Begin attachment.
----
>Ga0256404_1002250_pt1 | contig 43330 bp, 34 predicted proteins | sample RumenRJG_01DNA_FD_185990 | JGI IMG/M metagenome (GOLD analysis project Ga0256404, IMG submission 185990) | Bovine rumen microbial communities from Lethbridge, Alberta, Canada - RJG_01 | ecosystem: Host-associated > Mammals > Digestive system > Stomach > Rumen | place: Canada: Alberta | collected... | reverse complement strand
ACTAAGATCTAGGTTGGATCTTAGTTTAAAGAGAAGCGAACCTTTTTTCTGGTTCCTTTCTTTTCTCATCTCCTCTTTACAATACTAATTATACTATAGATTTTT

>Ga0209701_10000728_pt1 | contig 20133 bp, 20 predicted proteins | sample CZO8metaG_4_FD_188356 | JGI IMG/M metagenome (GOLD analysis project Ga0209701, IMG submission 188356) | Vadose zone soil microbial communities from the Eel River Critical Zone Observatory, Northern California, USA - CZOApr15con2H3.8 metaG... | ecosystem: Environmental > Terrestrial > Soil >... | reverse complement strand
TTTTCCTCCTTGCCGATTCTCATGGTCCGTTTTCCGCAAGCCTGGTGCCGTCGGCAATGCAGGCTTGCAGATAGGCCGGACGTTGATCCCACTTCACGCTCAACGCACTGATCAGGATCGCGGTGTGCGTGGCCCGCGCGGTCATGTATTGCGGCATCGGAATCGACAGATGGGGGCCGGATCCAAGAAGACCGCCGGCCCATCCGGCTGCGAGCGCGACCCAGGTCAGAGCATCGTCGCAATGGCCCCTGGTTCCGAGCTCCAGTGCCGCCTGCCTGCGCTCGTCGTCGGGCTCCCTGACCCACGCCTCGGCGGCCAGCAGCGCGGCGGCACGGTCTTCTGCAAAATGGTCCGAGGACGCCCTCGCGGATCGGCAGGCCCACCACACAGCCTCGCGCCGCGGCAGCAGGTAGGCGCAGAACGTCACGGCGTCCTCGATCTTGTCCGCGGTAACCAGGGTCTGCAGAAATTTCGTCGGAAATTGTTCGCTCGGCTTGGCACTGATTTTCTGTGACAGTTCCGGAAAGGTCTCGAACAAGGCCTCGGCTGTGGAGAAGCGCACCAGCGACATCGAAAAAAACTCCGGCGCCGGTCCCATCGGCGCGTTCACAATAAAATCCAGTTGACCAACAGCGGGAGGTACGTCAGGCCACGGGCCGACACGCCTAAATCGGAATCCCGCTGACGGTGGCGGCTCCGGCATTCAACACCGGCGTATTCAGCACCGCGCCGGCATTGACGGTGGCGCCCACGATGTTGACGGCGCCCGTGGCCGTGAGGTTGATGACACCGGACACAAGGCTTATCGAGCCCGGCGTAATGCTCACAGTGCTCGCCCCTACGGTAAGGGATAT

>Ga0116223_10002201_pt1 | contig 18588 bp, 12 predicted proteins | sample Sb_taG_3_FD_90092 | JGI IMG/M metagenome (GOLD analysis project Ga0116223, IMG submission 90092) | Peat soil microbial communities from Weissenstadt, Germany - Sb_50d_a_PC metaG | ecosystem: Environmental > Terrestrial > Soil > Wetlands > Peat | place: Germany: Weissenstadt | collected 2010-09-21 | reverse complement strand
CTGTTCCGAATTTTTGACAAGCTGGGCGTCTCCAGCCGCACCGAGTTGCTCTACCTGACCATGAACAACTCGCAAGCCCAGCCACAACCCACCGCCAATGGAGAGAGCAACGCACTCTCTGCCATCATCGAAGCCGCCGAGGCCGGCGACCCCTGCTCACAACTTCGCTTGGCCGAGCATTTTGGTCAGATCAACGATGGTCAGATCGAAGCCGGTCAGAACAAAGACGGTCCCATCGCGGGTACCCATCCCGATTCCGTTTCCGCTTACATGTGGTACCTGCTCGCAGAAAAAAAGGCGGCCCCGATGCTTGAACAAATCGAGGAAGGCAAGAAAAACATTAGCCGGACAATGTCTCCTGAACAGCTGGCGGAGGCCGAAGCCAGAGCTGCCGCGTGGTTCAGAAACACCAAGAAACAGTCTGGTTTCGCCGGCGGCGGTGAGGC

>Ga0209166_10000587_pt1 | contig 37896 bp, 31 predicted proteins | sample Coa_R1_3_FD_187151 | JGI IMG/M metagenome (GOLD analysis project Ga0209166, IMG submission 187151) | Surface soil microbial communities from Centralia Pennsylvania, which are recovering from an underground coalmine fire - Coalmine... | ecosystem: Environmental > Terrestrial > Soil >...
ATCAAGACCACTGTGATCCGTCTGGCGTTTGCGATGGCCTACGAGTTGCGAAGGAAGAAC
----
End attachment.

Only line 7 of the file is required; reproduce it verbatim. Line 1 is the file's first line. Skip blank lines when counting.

>Ga0209166_10000587_pt1 | contig 37896 bp, 31 predicted proteins | sample Coa_R1_3_FD_187151 | JGI IMG/M metagenome (GOLD analysis project Ga0209166, IMG submission 187151) | Surface soil microbial communities from Centralia Pennsylvania, which are recovering from an underground coalmine fire - Coalmine... | ecosystem: Environmental > Terrestrial > Soil >...